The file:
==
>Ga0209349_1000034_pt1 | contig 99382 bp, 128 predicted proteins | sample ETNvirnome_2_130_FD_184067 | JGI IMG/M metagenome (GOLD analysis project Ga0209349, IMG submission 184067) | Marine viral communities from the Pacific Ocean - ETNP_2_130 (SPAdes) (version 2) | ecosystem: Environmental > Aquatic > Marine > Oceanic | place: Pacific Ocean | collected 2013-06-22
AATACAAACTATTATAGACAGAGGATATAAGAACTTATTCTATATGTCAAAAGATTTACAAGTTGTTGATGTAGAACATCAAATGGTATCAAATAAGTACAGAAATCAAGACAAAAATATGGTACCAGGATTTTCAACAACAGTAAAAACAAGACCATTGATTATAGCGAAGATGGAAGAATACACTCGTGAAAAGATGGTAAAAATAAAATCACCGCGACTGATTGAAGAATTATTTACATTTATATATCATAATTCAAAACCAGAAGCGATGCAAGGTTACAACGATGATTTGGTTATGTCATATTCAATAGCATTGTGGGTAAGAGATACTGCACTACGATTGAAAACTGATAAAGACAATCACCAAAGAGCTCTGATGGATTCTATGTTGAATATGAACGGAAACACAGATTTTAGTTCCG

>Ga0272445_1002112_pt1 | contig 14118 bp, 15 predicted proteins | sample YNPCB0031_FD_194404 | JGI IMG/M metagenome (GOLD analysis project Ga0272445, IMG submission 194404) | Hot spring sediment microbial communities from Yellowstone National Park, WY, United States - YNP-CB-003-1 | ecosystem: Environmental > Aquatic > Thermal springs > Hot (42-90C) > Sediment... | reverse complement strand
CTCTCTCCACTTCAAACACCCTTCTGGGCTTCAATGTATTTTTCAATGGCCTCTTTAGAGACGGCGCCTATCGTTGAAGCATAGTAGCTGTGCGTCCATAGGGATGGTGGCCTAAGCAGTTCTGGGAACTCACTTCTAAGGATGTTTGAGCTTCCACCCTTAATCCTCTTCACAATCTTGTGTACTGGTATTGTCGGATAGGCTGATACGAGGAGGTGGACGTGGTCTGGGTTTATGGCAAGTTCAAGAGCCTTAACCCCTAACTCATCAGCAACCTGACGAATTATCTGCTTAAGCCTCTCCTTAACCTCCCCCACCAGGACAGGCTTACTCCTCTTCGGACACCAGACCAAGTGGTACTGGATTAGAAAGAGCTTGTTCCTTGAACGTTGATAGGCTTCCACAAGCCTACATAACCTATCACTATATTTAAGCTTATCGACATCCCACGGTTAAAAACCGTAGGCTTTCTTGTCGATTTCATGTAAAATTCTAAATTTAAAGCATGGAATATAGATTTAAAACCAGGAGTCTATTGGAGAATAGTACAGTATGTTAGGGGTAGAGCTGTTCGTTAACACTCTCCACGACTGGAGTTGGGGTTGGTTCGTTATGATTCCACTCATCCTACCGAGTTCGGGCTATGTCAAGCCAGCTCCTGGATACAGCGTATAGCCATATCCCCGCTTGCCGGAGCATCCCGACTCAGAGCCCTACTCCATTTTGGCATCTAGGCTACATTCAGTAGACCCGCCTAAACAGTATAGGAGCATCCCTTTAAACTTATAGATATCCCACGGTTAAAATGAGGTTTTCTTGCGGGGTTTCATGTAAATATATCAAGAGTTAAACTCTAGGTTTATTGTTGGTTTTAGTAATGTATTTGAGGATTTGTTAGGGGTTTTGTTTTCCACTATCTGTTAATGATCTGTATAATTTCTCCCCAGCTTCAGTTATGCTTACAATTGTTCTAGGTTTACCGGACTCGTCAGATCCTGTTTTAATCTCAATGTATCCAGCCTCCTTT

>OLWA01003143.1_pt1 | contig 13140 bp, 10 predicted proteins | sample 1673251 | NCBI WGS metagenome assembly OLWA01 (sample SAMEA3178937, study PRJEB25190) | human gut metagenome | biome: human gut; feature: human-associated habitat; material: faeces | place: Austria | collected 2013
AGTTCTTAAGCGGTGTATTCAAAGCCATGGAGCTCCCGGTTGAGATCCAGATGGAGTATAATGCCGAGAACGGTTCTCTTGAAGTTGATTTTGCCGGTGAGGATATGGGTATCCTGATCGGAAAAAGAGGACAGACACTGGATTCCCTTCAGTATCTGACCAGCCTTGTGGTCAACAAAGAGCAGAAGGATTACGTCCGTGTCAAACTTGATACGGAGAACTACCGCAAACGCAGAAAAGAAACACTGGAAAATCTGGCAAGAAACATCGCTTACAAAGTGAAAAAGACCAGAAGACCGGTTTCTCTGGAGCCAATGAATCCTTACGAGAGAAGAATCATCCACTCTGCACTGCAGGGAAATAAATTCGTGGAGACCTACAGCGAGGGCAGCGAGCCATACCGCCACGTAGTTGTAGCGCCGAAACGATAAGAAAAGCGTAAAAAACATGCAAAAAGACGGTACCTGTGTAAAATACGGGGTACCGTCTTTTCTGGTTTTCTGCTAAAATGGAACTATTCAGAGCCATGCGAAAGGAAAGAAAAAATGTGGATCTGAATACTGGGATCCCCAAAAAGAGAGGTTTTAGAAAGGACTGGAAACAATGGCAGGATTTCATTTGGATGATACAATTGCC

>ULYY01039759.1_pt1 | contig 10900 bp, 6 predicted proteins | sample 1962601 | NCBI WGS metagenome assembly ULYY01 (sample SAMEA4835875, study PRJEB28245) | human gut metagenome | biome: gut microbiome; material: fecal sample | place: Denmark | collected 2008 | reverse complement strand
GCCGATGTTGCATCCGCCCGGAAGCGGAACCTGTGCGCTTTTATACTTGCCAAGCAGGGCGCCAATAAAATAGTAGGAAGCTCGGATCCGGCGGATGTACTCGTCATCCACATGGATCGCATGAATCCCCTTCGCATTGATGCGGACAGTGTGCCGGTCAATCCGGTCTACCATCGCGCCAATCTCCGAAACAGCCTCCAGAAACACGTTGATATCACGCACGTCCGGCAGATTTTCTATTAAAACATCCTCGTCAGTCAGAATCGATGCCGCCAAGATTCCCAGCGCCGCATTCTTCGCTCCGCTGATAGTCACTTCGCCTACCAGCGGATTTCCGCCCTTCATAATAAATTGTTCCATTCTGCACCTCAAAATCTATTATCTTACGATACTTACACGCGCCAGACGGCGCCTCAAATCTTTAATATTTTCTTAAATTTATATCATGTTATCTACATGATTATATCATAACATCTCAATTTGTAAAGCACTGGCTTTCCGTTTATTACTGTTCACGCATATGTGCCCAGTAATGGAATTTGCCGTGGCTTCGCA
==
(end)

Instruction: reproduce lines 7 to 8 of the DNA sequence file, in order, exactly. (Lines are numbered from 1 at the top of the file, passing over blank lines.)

>ULYY01039759.1_pt1 | contig 10900 bp, 6 predicted proteins | sample 1962601 | NCBI WGS metagenome assembly ULYY01 (sample SAMEA4835875, study PRJEB28245) | human gut metagenome | biome: gut microbiome; material: fecal sample | place: Denmark | collected 2008 | reverse complement strand
GCCGATGTTGCATCCGCCCGGAAGCGGAACCTGTGCGCTTTTATACTTGCCAAGCAGGGCGCCAATAAAATAGTAGGAAGCTCGGATCCGGCGGATGTACTCGTCATCCACATGGATCGCATGAATCCCCTTCGCATTGATGCGGACAGTGTGCCGGTCAATCCGGTCTACCATCGCGCCAATCTCCGAAACAGCCTCCAGAAACACGTTGATATCACGCACGTCCGGCAGATTTTCTATTAAAACATCCTCGTCAGTCAGAATCGATGCCGCCAAGATTCCCAGCGCCGCATTCTTCGCTCCGCTGATAGTCACTTCGCCTACCAGCGGATTTCCGCCCTTCATAATAAATTGTTCCATTCTGCACCTCAAAATCTATTATCTTACGATACTTACACGCGCCAGACGGCGCCTCAAATCTTTAATATTTTCTTAAATTTATATCATGTTATCTACATGATTATATCATAACATCTCAATTTGTAAAGCACTGGCTTTCCGTTTATTACTGTTCACGCATATGTGCCCAGTAATGGAATTTGCCGTGGCTTCGCA